The winner in question, Eric Linklater, was the first Carnegie Medal winner to have made his name largely in the realm of literature for adults. His third novel, Juan in America (1931), was particularly successful, and later novels, along with some political ambitions (he stood as a Scottish nationalist parliamentory candidate in 1933), aligned him with the Scottish Renaissance. Interestingly, some of Linklater’s Scottish literary preoccupations align him with some of the trends I’ve observed in earlier winners of the Carnegie Medal: he was interested in the Scandinavian / Viking heritage of Orkney and many of his books sought to connect readers with an Old Norse literary heritage. The Wind on the Moon, however – the book which was awarded the Carnegie Medal – doesn’t reflect this interest.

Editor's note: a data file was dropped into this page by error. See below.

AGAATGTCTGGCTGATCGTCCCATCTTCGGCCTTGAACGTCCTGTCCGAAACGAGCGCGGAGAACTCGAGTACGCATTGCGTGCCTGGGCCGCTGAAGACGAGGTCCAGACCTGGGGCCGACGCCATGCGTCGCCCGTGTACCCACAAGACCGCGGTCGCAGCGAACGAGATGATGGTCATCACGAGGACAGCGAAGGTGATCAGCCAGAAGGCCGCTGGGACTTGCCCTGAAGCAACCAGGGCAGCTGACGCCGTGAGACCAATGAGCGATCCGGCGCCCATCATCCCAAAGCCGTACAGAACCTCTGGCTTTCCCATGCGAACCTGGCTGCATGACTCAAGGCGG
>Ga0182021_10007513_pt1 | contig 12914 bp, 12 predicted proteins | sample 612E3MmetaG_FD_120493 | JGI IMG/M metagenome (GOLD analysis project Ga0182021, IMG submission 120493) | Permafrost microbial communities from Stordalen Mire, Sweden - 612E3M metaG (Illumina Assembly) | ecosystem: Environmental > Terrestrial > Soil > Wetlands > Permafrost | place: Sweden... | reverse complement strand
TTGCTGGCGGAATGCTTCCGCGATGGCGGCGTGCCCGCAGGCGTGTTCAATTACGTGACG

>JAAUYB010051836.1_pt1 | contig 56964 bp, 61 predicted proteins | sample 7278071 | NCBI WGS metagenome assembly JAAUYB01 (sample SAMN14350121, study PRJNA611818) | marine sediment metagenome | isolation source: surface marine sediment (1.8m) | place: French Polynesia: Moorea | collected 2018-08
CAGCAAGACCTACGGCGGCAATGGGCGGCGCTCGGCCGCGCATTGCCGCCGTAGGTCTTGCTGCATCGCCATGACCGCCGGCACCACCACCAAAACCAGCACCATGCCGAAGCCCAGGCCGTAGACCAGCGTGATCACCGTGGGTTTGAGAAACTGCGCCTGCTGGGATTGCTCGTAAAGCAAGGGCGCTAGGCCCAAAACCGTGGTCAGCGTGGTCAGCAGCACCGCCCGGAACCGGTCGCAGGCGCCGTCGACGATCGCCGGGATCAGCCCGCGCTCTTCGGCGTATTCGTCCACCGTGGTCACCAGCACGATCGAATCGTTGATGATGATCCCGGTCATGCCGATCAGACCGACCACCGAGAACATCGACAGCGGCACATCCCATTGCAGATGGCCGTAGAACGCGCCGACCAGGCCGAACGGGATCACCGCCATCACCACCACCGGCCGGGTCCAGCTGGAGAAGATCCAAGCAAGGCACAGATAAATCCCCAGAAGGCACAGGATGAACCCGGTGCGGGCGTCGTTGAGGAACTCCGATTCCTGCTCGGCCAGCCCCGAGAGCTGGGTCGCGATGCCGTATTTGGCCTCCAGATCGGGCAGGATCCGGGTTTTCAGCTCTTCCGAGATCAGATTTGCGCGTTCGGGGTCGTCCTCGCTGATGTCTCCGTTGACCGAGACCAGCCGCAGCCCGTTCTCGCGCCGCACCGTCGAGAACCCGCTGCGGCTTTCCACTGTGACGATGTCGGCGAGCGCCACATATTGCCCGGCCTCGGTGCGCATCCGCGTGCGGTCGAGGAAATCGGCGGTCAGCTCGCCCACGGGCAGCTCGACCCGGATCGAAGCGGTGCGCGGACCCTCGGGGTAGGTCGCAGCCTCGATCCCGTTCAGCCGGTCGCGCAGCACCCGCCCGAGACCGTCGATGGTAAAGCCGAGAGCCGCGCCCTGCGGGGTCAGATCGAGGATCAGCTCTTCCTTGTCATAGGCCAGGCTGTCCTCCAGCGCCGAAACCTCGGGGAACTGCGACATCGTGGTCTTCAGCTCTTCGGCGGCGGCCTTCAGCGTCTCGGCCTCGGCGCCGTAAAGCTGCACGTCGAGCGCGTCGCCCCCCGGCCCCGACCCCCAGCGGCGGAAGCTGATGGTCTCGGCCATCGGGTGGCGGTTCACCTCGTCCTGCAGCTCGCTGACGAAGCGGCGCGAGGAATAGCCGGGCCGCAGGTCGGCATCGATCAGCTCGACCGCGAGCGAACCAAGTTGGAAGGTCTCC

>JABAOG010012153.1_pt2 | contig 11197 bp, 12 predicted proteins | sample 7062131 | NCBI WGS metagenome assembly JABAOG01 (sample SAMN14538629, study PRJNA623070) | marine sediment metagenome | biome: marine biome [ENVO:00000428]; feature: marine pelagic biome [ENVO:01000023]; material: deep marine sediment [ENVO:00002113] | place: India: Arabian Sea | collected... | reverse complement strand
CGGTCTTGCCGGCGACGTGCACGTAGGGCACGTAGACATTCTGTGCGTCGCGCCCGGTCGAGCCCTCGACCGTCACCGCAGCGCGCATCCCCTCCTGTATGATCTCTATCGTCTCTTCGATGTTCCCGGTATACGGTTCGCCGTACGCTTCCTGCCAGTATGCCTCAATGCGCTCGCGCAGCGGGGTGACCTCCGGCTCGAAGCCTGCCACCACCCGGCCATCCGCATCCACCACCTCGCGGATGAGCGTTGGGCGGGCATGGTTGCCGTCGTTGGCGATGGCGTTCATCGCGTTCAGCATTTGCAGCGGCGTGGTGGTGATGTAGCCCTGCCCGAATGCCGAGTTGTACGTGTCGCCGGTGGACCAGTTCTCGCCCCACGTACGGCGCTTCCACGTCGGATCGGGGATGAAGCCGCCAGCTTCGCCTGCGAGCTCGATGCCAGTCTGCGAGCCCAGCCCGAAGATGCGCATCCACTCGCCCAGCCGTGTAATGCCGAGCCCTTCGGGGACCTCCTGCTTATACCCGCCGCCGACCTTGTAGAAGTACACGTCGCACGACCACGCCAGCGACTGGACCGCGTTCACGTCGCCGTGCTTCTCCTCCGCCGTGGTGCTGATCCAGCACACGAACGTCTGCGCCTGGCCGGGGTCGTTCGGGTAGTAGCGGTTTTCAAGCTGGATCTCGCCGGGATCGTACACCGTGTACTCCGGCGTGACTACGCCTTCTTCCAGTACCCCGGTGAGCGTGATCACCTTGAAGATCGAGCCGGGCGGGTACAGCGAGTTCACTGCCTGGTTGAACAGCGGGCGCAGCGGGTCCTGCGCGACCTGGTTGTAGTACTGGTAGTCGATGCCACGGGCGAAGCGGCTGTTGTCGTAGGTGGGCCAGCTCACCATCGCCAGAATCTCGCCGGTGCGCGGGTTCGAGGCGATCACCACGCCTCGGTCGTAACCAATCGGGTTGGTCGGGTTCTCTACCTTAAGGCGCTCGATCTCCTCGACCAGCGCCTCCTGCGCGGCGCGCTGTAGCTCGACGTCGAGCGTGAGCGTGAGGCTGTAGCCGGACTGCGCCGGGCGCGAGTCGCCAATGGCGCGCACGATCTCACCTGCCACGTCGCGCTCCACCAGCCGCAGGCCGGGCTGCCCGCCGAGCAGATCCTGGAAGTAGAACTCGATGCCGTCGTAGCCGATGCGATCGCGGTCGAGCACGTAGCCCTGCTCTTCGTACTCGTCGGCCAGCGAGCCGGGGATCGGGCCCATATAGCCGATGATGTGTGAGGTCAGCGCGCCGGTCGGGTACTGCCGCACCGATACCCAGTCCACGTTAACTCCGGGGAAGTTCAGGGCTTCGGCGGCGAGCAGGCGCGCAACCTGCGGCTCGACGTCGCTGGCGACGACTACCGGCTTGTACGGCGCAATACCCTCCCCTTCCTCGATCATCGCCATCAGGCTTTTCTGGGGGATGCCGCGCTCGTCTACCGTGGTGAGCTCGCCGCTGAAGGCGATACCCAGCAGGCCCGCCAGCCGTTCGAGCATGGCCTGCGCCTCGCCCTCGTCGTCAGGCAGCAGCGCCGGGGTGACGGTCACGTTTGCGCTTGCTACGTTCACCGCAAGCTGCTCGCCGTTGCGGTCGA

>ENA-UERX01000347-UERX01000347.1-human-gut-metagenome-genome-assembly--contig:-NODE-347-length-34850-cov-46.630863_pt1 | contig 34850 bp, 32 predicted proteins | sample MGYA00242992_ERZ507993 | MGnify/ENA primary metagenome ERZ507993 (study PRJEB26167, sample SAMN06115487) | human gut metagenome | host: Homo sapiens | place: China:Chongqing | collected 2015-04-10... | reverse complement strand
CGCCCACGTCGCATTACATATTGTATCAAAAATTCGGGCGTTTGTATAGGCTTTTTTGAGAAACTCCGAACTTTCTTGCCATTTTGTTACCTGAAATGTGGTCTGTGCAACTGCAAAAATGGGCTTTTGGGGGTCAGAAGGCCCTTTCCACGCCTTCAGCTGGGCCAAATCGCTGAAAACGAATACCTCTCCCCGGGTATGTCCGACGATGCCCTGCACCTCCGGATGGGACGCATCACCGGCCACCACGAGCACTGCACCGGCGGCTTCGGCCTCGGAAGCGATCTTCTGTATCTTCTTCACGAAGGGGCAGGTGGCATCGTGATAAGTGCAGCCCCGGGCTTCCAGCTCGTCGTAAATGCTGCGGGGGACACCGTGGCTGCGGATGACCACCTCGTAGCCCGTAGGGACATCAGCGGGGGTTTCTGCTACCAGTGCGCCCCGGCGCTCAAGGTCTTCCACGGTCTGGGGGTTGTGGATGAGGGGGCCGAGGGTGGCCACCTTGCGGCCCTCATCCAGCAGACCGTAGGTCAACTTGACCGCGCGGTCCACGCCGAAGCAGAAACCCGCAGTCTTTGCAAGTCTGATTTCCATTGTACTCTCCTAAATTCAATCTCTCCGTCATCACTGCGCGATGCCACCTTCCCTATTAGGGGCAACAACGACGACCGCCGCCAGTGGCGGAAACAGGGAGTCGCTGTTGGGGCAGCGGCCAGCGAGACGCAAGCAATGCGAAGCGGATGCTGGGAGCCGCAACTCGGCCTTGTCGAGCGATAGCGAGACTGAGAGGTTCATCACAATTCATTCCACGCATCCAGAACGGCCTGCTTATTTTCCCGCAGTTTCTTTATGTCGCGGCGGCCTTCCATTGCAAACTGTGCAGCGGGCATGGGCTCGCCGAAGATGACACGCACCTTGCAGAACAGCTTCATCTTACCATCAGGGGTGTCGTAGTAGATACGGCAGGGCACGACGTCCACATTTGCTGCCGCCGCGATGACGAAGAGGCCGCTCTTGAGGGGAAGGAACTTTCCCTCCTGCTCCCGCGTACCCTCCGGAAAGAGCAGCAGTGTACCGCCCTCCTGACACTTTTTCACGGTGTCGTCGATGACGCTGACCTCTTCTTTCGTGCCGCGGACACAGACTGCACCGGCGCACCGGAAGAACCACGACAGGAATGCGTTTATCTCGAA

The Wind on the Moon follows the adventures of sisters Dinah and  Dorinda, whose father warns them on the eve of his departure to war that a wind is blowing on the moon, and that if they should be naughty while the wind is blowing they will be stuck being naughty for a whole year. Naturally, despite their best intentions, the girls are naughty, which kicks off a year of naughtiness and strange adventures. They eat until they are as round as balloons, cry until they are as thin as matches, turn into kangaroos and live in the zoo, and finally travel secretly inside furniture vans across Europe, in the company of a puma, a falcon and their dancing teacher, to rescue their father from the dungeon of the evil Count Hulagu Bloot. The book originated as a story Linklater told to his two daughters to quiet them after they were caught in a rainshower, and I think this shows: it’s a set of loosely connected narratives which have the feel of extemporaneous story-telling rather than the coherence of a more formally composed narrative. For this reason I think this would be a good book to read as a bedtime story; in fact, given its length (it has thirty-nine substantial chapters) I think that many children of the right age to enjoy this story (I’d say the 7-10 crowd) might struggle with accessing this one alone.